Effects of neuropeptide Y and corticotropin-releasing factor on ethanol intake in Wistar rats: interaction with chronic ethanol exposure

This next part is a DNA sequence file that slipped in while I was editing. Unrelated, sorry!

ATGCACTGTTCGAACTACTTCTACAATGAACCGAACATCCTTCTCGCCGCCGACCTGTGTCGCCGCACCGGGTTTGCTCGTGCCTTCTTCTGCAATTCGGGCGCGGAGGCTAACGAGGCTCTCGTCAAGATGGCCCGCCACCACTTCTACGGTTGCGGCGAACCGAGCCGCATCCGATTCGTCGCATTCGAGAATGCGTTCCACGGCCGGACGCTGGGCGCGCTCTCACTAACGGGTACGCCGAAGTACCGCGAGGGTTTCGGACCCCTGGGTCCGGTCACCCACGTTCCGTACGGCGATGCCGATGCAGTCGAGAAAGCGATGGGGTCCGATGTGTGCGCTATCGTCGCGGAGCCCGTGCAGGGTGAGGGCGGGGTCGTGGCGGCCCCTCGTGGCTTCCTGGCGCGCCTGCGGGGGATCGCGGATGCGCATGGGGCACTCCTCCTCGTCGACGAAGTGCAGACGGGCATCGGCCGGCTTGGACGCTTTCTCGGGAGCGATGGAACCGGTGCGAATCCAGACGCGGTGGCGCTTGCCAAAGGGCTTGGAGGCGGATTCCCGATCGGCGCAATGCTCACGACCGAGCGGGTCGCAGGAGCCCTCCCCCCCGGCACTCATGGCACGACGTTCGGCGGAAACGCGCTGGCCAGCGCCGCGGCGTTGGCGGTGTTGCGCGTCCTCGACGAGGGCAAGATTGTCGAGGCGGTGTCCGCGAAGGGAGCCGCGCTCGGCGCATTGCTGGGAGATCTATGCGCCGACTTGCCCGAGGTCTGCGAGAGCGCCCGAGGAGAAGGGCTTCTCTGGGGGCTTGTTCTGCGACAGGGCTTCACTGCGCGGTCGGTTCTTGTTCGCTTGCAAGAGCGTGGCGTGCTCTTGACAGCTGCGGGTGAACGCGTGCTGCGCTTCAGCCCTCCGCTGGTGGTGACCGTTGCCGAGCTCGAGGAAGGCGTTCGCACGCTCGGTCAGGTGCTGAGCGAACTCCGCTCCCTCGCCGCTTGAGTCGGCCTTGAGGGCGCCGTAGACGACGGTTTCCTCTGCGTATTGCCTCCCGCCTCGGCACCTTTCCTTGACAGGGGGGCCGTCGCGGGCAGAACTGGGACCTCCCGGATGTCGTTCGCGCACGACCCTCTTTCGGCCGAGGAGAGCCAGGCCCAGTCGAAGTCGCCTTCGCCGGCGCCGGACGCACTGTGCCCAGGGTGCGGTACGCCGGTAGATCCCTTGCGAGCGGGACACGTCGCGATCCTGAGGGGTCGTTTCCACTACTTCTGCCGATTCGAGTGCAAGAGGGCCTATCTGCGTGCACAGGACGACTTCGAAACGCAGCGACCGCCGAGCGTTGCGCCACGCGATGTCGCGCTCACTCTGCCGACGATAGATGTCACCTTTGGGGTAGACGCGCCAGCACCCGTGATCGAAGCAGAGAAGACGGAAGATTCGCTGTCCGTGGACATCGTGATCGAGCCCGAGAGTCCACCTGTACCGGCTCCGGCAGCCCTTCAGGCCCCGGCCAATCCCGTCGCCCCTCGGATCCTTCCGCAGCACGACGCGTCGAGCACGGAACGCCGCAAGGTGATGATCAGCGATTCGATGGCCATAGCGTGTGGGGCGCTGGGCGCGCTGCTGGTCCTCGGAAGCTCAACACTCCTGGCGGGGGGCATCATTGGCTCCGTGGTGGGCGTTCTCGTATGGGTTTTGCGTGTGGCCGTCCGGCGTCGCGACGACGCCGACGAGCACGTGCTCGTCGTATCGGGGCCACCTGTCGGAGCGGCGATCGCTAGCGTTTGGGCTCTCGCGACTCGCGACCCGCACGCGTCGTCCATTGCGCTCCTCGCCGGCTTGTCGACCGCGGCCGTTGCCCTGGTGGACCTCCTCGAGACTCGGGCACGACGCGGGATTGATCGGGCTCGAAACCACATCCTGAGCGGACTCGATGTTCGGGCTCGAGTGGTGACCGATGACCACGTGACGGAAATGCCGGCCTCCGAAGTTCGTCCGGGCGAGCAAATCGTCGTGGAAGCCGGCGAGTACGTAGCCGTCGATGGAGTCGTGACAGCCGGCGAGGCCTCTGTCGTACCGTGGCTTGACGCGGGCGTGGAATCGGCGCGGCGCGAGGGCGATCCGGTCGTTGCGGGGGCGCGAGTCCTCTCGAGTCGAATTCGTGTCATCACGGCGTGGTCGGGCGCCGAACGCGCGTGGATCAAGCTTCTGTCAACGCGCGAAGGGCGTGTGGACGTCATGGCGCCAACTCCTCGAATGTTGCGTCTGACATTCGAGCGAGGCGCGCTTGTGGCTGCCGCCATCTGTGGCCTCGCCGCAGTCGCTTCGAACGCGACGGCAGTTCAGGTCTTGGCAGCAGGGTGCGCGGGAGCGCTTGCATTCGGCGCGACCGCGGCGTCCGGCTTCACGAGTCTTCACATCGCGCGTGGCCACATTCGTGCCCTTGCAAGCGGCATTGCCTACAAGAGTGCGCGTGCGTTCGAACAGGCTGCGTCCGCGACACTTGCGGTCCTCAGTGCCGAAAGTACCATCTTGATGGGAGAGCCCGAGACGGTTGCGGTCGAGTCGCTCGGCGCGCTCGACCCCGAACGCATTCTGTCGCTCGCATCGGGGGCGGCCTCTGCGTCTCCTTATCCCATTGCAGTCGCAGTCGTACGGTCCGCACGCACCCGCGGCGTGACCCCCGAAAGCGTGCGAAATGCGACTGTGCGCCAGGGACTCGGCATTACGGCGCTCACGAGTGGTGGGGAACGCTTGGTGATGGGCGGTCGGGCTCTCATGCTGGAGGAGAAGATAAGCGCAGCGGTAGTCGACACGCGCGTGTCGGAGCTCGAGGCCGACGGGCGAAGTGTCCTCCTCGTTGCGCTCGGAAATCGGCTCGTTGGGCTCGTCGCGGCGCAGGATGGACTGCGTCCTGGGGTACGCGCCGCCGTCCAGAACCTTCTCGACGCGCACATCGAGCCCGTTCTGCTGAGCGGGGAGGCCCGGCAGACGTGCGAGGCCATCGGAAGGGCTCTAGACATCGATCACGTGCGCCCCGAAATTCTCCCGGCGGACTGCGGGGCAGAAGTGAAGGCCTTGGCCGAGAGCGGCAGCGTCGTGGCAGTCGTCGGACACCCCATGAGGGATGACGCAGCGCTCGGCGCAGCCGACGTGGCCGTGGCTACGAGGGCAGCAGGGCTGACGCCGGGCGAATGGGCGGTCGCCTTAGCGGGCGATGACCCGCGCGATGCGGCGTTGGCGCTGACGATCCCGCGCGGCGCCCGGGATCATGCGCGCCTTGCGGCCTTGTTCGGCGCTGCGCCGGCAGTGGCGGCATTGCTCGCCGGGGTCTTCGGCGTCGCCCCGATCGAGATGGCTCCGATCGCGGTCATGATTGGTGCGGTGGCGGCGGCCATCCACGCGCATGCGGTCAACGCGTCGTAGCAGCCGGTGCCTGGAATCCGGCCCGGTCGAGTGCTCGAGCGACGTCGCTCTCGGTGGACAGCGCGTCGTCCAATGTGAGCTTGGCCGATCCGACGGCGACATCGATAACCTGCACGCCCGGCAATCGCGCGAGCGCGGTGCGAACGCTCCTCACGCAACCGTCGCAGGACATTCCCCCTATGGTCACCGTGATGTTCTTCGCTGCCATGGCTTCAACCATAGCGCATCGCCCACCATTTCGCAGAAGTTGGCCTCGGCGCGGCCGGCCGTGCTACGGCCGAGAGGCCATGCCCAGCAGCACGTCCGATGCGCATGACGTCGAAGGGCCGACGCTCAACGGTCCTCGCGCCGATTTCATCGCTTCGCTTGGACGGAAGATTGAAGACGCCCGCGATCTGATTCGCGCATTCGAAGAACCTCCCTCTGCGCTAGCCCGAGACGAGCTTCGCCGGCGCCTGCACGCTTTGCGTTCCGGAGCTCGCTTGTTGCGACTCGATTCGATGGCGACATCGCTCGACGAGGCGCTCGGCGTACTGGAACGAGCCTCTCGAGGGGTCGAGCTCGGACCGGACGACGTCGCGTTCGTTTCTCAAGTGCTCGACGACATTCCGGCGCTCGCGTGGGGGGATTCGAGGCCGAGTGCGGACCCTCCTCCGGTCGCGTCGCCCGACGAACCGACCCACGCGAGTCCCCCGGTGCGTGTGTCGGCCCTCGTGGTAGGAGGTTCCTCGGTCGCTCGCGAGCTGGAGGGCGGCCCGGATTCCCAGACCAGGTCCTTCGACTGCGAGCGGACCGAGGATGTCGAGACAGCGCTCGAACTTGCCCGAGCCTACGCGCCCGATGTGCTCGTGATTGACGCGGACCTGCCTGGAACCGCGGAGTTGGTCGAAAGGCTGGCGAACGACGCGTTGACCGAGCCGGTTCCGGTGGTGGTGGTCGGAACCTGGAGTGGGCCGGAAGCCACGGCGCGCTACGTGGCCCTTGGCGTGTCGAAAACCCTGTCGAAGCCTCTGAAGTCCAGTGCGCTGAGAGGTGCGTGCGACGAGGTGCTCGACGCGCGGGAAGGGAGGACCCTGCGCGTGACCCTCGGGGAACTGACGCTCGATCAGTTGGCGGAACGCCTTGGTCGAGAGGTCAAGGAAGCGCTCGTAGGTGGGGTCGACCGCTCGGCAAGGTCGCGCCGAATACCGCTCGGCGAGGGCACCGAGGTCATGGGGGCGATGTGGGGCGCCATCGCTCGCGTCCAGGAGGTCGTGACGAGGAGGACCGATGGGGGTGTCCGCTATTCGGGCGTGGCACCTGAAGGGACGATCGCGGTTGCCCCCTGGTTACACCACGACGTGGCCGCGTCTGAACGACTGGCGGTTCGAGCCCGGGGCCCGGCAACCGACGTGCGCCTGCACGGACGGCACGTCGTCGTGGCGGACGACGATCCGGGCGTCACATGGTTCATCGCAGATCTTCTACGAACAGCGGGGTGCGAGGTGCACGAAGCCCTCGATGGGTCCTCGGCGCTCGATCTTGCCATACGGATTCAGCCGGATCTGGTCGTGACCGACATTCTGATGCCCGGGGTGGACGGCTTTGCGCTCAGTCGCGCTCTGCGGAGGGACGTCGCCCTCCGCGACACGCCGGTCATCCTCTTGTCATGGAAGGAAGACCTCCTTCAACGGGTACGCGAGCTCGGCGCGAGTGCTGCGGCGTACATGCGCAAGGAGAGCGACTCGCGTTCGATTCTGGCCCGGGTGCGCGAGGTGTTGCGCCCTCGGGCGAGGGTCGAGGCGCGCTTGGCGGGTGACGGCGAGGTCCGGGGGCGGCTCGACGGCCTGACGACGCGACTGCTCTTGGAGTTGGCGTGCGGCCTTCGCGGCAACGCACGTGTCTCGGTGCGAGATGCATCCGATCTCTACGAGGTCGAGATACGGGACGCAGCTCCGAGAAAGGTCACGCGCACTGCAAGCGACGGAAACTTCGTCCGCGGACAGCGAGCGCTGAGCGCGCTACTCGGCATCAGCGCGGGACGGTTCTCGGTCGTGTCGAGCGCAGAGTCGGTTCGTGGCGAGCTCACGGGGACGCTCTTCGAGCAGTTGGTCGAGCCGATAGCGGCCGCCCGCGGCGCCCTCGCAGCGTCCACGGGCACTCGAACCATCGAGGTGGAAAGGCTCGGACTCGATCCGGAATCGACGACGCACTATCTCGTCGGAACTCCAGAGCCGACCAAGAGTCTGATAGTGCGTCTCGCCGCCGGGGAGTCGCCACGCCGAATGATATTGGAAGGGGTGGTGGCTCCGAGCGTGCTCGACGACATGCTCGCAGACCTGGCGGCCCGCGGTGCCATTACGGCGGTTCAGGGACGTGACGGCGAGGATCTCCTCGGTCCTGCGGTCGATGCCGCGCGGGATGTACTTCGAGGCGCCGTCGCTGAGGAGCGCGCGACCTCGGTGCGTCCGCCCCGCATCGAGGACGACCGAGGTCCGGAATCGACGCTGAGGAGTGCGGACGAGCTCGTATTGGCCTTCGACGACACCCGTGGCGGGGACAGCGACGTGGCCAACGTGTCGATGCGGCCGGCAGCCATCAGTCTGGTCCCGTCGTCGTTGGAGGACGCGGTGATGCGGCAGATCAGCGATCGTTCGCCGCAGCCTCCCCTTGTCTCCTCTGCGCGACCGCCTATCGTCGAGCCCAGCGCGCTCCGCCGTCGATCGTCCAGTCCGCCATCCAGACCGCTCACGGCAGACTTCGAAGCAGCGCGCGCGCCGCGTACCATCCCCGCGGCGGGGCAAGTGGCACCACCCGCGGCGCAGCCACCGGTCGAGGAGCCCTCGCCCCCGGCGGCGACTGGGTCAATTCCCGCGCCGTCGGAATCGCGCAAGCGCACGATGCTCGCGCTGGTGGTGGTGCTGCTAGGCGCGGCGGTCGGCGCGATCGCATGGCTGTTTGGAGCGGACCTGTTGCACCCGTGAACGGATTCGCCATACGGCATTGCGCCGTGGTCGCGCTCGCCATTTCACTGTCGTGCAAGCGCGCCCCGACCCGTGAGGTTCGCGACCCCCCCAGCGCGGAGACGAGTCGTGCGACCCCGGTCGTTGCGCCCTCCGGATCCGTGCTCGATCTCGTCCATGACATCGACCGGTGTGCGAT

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Neuropeptide Y (NPY) and corticotropin-releasing factor (CRF) have opposing effects on stress-associated and consummatory behaviors in rodents. Recent studies also suggest that both peptides influence ethanol intake. In the present study, the effects of administration of CRF and NPY into the lateral ventricle on ethanol intake in naive and ethanol-vapor-exposed Wistar rats were examined. A limited access paradigm was used to measure intake of a 10% (v/v) ethanol solution in Wistar rats trained to drink using a sucrose fading procedure. Ethanol vapor exposure for 8 weeks significantly elevated ethanol intake in this limited access paradigm relative to pre-exposure levels. The effects of icv administration of CRF (1 μg), NPY (10 μg) or NPY/CRF combined (10 and 1 μg, respectively) on ethanol intake were then assessed. In non-vapor-exposed subjects, icv infusion of NPY had no effect on ethanol intake, while a significant suppression of drinking was seen following icv administration of CRF. Administration of NPY in combination with CRF had no effect on ethanol intake in non-ethanol-vapor-exposed rats. In vapor-exposed subjects, both NPY and CRF reduced ethanol intake, but when given in combination, no difference from vehicle was detected. Locomotor activity was measured during drinking sessions and was unaffected by peptide administration. These studies underscore the importance of a history of exposure to chronic ethanol vapor in the regulation of ethanol intake by NPY. Furthermore, the results presented here suggest that a balance between the stress-related peptides NPY and CRF may be involved in the regulation of ethanol intake.

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